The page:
Essentially, there are four basic forces that act on a plane in flight. These are lift, weight, drag, and thrust:

**LIFT**

The lift on an airplane is caused by differences in air pressure above and below the wing; this is called Bernoulli's principle, and is discussed in further detail on this site.

In short, the airfoil shape of an airplane's wing causes the air pressure under the wing to be greater than that on top of the wing, causing an upward lifting force on the wing; if the lift is greater than the weight of the plane, the airplane flies.

Those flying machines that don't utilize Bernoulli's principle for lift use buoyant force. Archimede's principle states that there is an upward force on an object in a fluid equal to the weight of the fluid it displaces. So objects that displace a volume of air with greater weight than its own (i.e. objects less dense than air) can fly.

**WEIGHT**

Gravity, one of the four fundamental forces, is the universal attraction
between masses. The force of gravity is given by the equation F=Gm_{1}m_{2}/d^{2},
where m1 and m2 are the masses of the two bodies, G is the gravitational
constant G=6.67x10^{-11} , and d is the distance between the two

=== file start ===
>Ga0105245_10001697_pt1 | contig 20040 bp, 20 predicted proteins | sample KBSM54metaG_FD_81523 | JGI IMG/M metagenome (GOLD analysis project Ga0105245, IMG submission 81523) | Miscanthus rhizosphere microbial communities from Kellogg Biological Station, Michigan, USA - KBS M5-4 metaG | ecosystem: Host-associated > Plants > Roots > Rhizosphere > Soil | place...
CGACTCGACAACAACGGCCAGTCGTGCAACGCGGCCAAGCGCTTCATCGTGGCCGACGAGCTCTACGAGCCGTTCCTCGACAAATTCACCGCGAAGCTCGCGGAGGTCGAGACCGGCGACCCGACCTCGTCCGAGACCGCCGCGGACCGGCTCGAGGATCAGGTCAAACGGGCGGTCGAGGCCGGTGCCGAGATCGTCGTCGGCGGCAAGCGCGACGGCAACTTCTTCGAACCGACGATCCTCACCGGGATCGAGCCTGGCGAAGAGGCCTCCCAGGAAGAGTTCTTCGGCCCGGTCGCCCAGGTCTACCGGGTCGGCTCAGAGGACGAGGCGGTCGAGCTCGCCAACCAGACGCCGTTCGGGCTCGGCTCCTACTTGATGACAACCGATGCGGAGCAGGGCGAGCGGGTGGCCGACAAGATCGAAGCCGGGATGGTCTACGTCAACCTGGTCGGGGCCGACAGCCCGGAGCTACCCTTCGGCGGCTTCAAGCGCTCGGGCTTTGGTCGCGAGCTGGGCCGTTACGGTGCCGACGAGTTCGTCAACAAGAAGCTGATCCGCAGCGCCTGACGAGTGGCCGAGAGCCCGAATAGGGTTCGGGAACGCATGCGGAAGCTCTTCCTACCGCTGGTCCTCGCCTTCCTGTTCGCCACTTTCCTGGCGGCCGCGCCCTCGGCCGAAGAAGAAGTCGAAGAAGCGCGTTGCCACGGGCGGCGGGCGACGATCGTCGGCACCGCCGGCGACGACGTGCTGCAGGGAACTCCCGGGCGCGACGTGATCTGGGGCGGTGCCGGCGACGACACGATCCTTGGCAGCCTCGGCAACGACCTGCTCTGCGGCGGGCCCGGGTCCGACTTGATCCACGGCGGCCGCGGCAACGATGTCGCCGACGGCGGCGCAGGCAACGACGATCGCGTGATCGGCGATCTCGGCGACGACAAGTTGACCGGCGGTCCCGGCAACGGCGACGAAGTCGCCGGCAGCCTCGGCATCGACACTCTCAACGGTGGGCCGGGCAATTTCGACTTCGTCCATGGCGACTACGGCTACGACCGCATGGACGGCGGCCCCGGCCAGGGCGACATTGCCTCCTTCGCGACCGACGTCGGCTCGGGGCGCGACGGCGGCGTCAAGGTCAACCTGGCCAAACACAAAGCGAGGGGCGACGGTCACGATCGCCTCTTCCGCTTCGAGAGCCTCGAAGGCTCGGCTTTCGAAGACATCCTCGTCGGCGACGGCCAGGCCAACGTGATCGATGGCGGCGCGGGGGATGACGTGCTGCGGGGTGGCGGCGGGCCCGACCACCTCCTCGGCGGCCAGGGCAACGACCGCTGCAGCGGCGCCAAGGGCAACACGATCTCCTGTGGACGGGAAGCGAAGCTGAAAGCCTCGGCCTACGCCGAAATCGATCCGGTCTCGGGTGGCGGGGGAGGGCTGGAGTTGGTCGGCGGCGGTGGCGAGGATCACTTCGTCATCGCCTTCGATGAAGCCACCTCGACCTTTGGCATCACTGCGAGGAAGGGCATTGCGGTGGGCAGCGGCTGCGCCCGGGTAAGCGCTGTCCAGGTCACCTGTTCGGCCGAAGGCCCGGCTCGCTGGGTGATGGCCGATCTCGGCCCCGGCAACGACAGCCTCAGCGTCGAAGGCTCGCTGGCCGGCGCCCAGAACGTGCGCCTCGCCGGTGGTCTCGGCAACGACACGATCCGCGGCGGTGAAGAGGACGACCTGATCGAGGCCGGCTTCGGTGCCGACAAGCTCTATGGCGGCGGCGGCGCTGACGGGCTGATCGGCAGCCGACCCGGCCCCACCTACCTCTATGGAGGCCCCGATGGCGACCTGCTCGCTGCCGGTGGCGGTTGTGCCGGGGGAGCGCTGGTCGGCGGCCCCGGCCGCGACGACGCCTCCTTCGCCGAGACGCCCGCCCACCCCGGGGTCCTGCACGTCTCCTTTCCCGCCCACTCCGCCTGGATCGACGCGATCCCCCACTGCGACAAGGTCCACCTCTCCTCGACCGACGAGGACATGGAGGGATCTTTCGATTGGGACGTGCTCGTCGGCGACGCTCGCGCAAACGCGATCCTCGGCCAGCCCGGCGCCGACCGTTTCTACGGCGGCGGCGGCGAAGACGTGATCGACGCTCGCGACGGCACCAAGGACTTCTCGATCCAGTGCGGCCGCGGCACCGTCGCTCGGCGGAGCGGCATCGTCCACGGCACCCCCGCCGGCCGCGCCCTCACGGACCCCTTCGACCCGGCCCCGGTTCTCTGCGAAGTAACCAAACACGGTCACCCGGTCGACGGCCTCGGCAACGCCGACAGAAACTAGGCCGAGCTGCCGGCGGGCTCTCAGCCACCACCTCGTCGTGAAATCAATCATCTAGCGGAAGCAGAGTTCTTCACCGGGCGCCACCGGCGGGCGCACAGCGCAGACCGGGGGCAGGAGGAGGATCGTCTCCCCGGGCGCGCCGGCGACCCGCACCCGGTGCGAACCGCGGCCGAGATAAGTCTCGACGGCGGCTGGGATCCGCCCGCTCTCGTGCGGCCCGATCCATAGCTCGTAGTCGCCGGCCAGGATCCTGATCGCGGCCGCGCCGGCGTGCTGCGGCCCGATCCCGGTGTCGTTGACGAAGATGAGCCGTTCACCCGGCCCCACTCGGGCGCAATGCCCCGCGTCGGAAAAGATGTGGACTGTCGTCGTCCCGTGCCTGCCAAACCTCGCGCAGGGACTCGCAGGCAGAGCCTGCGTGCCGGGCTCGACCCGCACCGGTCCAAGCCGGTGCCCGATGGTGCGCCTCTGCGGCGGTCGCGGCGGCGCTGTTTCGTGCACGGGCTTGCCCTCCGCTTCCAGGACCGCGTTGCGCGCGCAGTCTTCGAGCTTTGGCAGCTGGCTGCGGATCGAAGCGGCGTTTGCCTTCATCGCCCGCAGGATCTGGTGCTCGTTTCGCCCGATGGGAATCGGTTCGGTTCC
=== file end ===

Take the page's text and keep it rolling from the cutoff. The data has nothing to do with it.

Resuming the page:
bodies. Here on earth, the force of gravity acting on an object is given
by F=mg, where m is the object's mass, and g is the acceleration due to gravity
(about 9.8m/s^{2}).

Weight is a measure of the gravitational force on an object, and flying machines are, of course, subject to gravity. Weight holds objects to the earth, and counteracts lift on an airplane and the buoyant force on lighter-than-air aircraft.

**THRUST**

Thrust is the force propelling an object. Thrust can be generated in a number of ways--propellers and jet engines are by far the most common. Thrust not only must overcome drag, but in the case of airplanes must give the airplane the necessary velocity to generate enough lift to fly.

**DRAG**

Drag is the force resisting the thrust. It is a friction-like force between an object and the fluid it is moving through. Drag is dependent primarily on the surface area of the object exposed to the fluid; therefore, a more aerodynamically shaped airplane will encounter less resistance due to drag.